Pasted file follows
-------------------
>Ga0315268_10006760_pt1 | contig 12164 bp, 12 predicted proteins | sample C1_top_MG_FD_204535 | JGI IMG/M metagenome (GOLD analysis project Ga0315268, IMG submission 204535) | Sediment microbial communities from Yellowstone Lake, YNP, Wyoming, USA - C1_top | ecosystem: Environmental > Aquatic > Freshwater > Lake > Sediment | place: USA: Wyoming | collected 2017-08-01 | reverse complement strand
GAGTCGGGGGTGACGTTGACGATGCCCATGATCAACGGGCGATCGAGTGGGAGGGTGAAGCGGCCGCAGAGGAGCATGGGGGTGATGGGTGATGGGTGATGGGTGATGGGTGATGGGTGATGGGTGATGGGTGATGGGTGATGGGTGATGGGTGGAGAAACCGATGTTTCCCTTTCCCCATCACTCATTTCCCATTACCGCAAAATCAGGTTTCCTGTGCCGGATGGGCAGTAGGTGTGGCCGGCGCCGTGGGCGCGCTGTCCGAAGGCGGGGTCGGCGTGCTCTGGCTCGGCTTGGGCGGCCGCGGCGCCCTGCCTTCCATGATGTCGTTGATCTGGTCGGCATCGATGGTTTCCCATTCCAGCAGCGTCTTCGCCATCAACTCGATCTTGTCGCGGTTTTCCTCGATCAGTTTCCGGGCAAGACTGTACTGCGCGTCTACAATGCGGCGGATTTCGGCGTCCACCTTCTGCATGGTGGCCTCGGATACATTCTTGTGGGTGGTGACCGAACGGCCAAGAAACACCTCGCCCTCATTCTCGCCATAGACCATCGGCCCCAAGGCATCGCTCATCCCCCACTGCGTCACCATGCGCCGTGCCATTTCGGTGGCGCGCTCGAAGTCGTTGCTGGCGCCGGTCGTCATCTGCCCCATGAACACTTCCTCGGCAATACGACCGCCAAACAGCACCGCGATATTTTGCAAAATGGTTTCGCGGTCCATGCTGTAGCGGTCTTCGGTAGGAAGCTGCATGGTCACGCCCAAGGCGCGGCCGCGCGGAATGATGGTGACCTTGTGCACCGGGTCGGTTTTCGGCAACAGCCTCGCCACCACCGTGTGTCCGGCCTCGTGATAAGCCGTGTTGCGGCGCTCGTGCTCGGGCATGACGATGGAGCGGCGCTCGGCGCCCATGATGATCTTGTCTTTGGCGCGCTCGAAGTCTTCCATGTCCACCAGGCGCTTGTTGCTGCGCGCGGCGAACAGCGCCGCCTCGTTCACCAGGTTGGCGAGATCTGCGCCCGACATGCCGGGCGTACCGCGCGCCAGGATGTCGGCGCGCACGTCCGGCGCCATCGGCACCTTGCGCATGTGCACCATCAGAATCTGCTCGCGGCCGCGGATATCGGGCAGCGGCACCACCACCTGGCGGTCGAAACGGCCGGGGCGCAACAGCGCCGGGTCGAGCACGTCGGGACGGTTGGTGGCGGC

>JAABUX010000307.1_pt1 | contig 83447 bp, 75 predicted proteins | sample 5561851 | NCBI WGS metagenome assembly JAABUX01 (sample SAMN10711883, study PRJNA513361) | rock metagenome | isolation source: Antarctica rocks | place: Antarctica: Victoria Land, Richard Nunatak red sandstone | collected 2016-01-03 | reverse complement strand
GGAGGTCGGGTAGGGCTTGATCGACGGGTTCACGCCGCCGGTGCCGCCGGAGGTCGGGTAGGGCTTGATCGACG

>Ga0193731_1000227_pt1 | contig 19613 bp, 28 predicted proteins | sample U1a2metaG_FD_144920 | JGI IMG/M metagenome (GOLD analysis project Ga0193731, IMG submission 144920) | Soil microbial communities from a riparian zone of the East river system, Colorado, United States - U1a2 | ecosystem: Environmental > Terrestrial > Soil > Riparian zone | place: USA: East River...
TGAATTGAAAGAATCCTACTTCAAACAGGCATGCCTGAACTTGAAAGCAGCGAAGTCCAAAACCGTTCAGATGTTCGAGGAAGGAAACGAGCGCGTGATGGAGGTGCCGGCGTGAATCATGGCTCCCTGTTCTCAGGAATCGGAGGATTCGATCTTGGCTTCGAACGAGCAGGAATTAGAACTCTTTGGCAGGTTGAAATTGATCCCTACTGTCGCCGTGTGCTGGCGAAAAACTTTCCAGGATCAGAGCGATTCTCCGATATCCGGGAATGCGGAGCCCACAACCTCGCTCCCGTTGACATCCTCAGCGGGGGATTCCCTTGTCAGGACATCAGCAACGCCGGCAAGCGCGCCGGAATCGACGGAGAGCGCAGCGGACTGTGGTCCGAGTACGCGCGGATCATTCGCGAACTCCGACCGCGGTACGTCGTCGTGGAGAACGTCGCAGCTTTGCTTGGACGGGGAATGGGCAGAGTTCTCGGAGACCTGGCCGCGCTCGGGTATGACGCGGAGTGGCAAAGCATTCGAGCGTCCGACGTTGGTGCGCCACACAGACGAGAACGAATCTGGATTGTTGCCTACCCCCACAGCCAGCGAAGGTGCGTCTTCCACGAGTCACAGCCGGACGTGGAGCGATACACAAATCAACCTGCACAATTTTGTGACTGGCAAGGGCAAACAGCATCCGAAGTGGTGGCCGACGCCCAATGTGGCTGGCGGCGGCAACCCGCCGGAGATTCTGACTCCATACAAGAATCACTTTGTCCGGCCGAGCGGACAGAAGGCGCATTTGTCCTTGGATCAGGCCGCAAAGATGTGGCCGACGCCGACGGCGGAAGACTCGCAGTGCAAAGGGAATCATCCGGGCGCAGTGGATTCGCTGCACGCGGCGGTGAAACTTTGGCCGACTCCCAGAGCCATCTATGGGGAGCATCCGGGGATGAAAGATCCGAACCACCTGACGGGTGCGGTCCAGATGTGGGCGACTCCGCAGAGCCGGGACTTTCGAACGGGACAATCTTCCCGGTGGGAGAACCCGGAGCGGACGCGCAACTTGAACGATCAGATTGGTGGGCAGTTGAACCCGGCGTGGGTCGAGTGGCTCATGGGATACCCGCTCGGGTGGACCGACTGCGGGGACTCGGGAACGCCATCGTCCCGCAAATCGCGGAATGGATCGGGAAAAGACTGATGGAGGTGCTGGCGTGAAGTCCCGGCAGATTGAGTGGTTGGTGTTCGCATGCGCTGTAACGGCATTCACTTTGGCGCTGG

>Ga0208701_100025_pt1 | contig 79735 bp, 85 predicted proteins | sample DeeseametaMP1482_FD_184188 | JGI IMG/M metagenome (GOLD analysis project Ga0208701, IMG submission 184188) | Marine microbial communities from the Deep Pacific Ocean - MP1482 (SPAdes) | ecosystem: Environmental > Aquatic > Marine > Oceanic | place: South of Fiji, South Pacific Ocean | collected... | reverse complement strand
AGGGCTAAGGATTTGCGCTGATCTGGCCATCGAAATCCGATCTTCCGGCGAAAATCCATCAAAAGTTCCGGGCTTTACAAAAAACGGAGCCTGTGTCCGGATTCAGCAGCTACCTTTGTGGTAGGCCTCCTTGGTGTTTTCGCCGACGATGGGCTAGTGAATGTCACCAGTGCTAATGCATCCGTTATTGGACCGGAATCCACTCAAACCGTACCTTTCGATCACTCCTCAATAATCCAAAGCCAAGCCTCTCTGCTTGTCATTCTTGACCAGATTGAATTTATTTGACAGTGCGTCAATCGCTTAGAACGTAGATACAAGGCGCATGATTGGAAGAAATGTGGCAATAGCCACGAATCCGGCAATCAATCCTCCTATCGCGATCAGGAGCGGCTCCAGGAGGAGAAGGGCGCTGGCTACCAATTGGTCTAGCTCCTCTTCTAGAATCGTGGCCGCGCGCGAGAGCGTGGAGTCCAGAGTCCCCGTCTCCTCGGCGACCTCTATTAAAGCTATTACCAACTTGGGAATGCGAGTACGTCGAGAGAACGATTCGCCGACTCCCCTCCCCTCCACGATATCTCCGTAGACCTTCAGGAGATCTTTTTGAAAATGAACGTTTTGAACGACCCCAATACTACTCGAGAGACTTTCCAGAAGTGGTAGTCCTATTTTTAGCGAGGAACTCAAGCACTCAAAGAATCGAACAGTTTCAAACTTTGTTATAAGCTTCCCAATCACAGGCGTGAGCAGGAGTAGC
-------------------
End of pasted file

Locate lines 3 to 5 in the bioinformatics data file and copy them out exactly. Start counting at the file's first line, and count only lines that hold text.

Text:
>JAABUX010000307.1_pt1 | contig 83447 bp, 75 predicted proteins | sample 5561851 | NCBI WGS metagenome assembly JAABUX01 (sample SAMN10711883, study PRJNA513361) | rock metagenome | isolation source: Antarctica rocks | place: Antarctica: Victoria Land, Richard Nunatak red sandstone | collected 2016-01-03 | reverse complement strand
GGAGGTCGGGTAGGGCTTGATCGACGGGTTCACGCCGCCGGTGCCGCCGGAGGTCGGGTAGGGCTTGATCGACG

>Ga0193731_1000227_pt1 | contig 19613 bp, 28 predicted proteins | sample U1a2metaG_FD_144920 | JGI IMG/M metagenome (GOLD analysis project Ga0193731, IMG submission 144920) | Soil microbial communities from a riparian zone of the East river system, Colorado, United States - U1a2 | ecosystem: Environmental > Terrestrial > Soil > Riparian zone | place: USA: East River...